06/12/2018 at 20:32 •
Inspired from my pcb motor project, this project is aimed to make a very thin low-torque linear pcb actuator.
The coils of this motors are made from 5/5mil coreless pcb windings. A 3d-printed rig with magnets is used to slide across the pcb and is actuated by the winding’s magnetic field.
All design files for this project are also open source\
06/12/2018 at 06:20 •
Bradley Ramsey writes on the Tindie blog about this robotics kit from The Maker’s Box:
The Open Source Turtle Robot (OSTR) was created as the basis for a two-day workshop where high school students could gain hands-on experience with engineering concepts. The finished robot even creates interesting pieces of art via pen plotting with Turtle graphics.
The project is Arduino compatible for ease of programming and powered by 4 AA batteries to make it cost effective. Stepper motors were chosen for accurate motion, and the parts were 3D printed for easy customization.
06/05/2018 at 16:57 •
Whew, Teardown 2018 is over! Over 150 attendees from ten states and three countries were treated to a whirlwind of talks, workshops, presentations, and demos of all manner of unique, amazing, beautiful hardware projects, from art works to industry-changing technology. Held over three-days, May 11-13, in Portland, Oregon, we were lucky enough to partner with Pacific Northwest College of Art’s Make+Think+Code program, who let us use their spectacular main building, a renovated 100-year-old Federal Post Office. From Friday to Sunday, the event featured:
- 35 talks on topics ranging from DIY artificial intelligence to how to move a 2 ½ ton electron microscope.
- 16 workshops where participants got hands-on experience doing things like creating a self-portrait on a PCB and learning how to send secret messages with blinking lights.
- Delicious, locally produced food and drink from Portland area providers.
- After-hours fun with food, music, and Legos.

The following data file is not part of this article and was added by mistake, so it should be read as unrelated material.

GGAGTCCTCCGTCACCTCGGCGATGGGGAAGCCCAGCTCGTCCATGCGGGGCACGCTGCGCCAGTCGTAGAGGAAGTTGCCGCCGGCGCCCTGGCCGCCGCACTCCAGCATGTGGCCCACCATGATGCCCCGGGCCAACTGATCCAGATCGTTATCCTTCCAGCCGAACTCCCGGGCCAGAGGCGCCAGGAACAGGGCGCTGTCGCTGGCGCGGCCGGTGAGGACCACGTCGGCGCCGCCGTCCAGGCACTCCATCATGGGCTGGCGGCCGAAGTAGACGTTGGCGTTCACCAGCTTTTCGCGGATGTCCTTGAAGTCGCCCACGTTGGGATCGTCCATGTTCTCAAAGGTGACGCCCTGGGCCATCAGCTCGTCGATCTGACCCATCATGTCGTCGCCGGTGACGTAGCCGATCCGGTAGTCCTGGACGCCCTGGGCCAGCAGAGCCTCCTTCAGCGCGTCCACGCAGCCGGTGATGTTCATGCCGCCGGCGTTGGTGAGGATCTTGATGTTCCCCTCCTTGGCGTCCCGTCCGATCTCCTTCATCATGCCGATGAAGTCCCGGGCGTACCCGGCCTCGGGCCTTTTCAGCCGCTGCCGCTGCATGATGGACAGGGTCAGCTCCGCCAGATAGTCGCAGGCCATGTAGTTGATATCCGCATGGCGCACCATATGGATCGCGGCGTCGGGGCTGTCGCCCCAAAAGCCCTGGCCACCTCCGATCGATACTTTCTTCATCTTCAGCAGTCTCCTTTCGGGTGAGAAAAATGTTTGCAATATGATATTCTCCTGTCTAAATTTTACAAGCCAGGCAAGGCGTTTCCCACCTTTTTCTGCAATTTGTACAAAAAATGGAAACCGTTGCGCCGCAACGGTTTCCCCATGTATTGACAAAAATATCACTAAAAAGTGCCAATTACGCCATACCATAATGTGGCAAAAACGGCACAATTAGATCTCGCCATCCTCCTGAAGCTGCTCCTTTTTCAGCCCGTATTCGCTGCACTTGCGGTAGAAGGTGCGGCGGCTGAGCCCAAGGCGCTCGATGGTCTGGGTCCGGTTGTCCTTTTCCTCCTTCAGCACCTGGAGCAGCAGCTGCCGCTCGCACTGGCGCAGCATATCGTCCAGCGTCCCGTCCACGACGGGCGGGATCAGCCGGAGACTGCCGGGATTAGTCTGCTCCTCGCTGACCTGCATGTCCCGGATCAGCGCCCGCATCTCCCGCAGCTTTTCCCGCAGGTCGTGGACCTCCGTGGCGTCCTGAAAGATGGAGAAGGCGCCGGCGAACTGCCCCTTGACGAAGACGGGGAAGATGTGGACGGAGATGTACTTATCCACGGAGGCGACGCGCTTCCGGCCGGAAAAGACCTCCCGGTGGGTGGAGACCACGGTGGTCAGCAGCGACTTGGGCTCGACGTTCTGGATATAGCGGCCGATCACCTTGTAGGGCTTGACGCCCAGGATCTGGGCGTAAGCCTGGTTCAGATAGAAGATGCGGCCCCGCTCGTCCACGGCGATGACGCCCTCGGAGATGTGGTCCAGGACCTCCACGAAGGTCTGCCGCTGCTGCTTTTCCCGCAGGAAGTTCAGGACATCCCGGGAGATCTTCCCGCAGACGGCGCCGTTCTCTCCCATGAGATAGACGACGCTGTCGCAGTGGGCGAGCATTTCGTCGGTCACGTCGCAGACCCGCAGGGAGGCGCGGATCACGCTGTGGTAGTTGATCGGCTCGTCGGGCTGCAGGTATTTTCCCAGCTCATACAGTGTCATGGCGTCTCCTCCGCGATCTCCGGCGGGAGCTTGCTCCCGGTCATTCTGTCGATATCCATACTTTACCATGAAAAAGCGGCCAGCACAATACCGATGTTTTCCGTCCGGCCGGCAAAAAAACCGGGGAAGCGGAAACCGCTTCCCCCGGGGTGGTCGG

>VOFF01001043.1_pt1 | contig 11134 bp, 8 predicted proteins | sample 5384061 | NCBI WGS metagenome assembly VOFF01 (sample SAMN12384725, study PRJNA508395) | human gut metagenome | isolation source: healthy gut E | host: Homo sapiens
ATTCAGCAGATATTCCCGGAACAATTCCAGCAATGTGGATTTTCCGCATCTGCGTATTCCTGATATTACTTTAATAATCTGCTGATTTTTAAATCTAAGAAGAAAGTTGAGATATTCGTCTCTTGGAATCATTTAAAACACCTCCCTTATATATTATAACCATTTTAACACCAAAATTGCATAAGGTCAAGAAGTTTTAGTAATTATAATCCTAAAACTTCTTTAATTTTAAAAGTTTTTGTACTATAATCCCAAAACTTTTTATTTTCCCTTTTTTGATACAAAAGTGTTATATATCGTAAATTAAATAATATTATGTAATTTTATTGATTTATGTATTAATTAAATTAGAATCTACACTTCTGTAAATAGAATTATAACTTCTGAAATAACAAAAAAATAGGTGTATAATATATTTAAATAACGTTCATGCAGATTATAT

In between events, attendees were entertained by the form, light, sound, and, in one case, mustaches from seven different interactive installations, including a sculpture that illuminated using your own heartbeat and a couple of rogue “payphones” that actually received calls throughout the event. Naturally, we also had robot sumo wrestling.
After hours, we enjoyed eating, drinking, scheming, and laughing while taking in the view at Autodesk’s amazing new office building and their rooftop deck, sharing Chinese food at Crowd Supply’s new headquarters and our rooftop deck, searching for (and finding!) a new hackerspace deep under Portland’s bridges, and feeding quarters into our favorite vintage arcade games, among other things.
Of course, the very best parts of Teardown were simply the result of having a great group of people together at the same time and place. Whether over lunch or after a workshop, the air was always thick with the exchange of knowledge and ideas. Seeing so many creative people come together to share ideas, designs, and projects openly with each other was a beautiful thing to behold. The future of open source hardware looks bright – it’s a great time to be a hacker, maker, and creator.
Going into it, we didn’t really know what to expect from Teardown. Coming out of it, we’re sure of one thing: we’re definitely going to do this again. If you attended Teardown, thanks for sharing your time and talents to make it such a great event. Within the next few days, you will receive a survey to gather your feedback. If you weren’t able to attend, or missed a particular talk you wanted to see, keep an eye on Teardown updates as we post video recordings of many of the sessions.
We can’t wait for next year (though we might need a day or three to recover from this year). The future looks bright for Teardown